The JetBlue Spirit merger surprised many and involved negotiations that took months. But now the regulators may step in and spoil the party.
There was a time when the US government looked at airline mergers on a positive note. This is what happened in the years following 9/11 when there was widespread agreement that consolidation was necessary for the industry. But with demand for air travel booming in more recent years, the US and other governments have changed their tune.
Talks of a merger between JetBlue and Spirit started weeks after the latter announced its intention to merge with Frontier. To many, this made some sense, since both Spirit and Frontier are in the same market, as Ultra Low-Cost Carriers (ULCCs). But even there, analysts believed that the two airlines would meet regulatory obstacles. Their merger could have led to a loss of competition in the ULCC market, especially in Florida.
Eventually, Spirit chose a merger with JetBlue instead. But this one comes with its own challenges. As we’ve seen previously, JetBlue hopes to expand its network, particularly towards the west coast – where Spirit happens to have some valuable airport slots. But whatever its motivation, JetBlue paid dearly for Spirit, after its standoff with Frontier ballooned its offer to $3.8 billion.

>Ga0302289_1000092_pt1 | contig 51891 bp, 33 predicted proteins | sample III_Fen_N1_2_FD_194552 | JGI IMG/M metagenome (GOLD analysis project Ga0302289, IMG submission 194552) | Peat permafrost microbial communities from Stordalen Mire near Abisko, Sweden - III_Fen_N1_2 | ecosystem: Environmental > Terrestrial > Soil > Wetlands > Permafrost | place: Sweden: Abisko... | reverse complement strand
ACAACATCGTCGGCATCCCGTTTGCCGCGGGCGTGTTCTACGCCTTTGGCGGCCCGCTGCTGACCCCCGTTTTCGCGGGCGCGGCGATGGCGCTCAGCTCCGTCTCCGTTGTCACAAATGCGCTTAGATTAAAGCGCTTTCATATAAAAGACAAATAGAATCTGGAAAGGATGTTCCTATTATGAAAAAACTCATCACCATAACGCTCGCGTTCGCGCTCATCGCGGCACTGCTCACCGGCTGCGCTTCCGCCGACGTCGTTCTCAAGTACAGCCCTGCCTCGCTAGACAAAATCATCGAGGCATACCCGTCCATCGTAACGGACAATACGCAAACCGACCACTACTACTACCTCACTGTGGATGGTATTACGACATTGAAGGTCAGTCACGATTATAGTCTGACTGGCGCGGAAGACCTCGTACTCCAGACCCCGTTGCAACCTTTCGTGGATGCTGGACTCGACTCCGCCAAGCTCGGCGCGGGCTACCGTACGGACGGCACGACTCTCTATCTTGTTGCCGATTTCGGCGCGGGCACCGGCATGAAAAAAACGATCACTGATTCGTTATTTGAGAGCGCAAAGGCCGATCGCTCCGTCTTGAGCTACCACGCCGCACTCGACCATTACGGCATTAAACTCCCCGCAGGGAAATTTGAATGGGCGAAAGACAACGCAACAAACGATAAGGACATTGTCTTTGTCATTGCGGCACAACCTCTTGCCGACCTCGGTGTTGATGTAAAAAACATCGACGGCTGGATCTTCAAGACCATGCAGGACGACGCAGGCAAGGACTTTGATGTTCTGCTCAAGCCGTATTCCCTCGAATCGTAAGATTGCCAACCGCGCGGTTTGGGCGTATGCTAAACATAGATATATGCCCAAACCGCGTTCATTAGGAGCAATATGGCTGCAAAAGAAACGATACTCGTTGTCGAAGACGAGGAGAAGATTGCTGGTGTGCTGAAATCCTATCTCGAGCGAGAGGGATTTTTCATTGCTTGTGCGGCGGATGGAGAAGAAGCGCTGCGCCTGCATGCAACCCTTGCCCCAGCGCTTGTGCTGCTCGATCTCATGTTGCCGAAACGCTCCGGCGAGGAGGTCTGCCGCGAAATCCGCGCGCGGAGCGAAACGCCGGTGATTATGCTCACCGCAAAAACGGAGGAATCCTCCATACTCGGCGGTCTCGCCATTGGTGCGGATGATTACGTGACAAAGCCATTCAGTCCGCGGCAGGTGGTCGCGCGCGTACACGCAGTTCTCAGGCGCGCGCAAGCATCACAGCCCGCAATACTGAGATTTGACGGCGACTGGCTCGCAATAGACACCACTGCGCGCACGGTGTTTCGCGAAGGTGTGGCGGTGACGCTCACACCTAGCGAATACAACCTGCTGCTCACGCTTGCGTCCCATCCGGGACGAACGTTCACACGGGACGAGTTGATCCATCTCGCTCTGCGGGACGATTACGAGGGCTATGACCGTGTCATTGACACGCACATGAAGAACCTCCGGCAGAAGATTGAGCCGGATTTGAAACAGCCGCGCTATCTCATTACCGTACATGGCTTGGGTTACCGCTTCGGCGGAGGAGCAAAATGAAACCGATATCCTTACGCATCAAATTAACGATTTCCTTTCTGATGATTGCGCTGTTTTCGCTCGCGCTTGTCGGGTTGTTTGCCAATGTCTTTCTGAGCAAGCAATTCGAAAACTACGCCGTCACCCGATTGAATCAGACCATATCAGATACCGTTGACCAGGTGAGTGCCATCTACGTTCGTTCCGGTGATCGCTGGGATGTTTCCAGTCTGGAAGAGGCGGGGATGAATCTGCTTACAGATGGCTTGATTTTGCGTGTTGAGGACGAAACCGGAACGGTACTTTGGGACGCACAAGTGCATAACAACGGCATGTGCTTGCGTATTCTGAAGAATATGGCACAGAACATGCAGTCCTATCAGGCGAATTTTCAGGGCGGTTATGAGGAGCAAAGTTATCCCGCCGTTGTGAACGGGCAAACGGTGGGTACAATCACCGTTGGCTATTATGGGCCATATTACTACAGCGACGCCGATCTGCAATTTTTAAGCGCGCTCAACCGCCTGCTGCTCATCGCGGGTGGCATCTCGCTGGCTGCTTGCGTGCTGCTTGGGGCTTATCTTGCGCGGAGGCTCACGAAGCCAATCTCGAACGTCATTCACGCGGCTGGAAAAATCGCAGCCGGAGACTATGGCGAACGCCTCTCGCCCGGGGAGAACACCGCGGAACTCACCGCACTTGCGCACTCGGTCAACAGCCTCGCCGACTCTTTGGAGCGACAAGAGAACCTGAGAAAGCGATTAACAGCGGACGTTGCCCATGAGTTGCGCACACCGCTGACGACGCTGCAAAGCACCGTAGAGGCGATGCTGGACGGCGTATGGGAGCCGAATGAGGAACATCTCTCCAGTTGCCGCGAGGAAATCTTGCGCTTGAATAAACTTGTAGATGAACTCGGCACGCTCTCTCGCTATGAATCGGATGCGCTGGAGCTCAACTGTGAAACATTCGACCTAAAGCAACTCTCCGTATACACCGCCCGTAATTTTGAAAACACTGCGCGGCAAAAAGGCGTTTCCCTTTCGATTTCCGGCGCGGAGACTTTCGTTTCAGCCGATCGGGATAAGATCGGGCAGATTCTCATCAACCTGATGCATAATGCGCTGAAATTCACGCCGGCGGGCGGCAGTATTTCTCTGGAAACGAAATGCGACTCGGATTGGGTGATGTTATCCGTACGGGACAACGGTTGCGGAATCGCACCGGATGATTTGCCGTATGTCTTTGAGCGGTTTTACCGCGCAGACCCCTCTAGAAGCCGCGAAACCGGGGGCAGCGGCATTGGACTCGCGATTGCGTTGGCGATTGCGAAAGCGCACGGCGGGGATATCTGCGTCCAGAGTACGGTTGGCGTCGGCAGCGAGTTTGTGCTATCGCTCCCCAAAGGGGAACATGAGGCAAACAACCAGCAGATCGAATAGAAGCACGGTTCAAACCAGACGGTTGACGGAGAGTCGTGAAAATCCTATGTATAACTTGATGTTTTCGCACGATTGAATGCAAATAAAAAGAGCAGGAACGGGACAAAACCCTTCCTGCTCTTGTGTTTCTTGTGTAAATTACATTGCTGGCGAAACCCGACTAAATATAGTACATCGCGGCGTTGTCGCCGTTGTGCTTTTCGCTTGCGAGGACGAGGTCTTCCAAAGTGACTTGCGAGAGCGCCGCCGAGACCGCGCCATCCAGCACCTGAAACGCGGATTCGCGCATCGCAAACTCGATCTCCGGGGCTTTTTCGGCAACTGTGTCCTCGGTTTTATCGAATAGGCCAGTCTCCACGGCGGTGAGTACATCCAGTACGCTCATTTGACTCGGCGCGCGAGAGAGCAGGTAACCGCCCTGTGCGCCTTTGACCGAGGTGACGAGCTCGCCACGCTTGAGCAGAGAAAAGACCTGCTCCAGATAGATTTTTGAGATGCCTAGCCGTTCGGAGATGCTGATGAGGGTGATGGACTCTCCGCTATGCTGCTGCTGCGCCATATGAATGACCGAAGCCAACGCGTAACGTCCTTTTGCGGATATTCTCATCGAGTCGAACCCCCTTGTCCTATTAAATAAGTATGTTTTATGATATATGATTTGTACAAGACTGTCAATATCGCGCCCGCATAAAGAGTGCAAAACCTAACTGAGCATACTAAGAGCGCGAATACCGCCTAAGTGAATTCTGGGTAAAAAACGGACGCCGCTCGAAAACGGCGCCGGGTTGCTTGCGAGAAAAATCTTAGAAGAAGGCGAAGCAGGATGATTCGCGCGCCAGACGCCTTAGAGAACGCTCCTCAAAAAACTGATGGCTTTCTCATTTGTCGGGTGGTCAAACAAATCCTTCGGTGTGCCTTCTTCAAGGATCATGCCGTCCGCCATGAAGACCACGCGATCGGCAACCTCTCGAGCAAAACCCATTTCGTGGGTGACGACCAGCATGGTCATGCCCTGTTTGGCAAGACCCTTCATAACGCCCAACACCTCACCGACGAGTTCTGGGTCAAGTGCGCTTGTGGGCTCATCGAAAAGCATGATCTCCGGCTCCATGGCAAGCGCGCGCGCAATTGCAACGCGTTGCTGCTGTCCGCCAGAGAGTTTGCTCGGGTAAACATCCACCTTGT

Department of Justice Studying JetBlue Spirit Merger
The level of a break-up fee was one of the contentious issues in this JetBlue-Frontier standoff. And according to the latest news, a breakup is what JetBlue and Spirit might have to do. The US Department of Justice is now likely to attempt to block this merger, by filing a suit. According to these reports, there are different views within the DoJ about the matter. If the suit comes, it will likely be in March this year.
Well before setting its eyes on Spirit, JetBlue had attempted a merger with Virgin America. Alaska Airlines beat JetBlue to this, to the surprise of many. More recently, JetBlue and American Airlines pushed ahead with a partnership in the north-eastern US (called, predictably, the Northeast Alliance – NEA) which the Department of Justice also objected to.
It is unclear exactly which market the DoJ is concerned about when it comes to the Spirit JetBlue merger. The merger itself will create the fifth-largest airline in the United States. JetBlue would maintain its focus on the leisure market, absorbing Spirit completely. And this means that Frontier will remain alone as a ULCC carrier, in many routes. It may be this market that worries the DoJ the most.
The Justice Department has been taking depositions for several months, as it examines the Spirit and JetBlue merger. JetBlue has stated publicly that it hopes that there will be no suit, after all. In a more recent statement, the airline says that it aims “…to demonstrate [that] this merger will increase competition in the airline industry”.
Spyros Georgilidakis has degrees in Business Enterprise and Management. He has 14 years of experience in the hospitality and travel industries, along with a passion for all-things-aviation and travel logistics. He is also an experienced writer and editor for on-line publications, and a licensed professional drone pilot.
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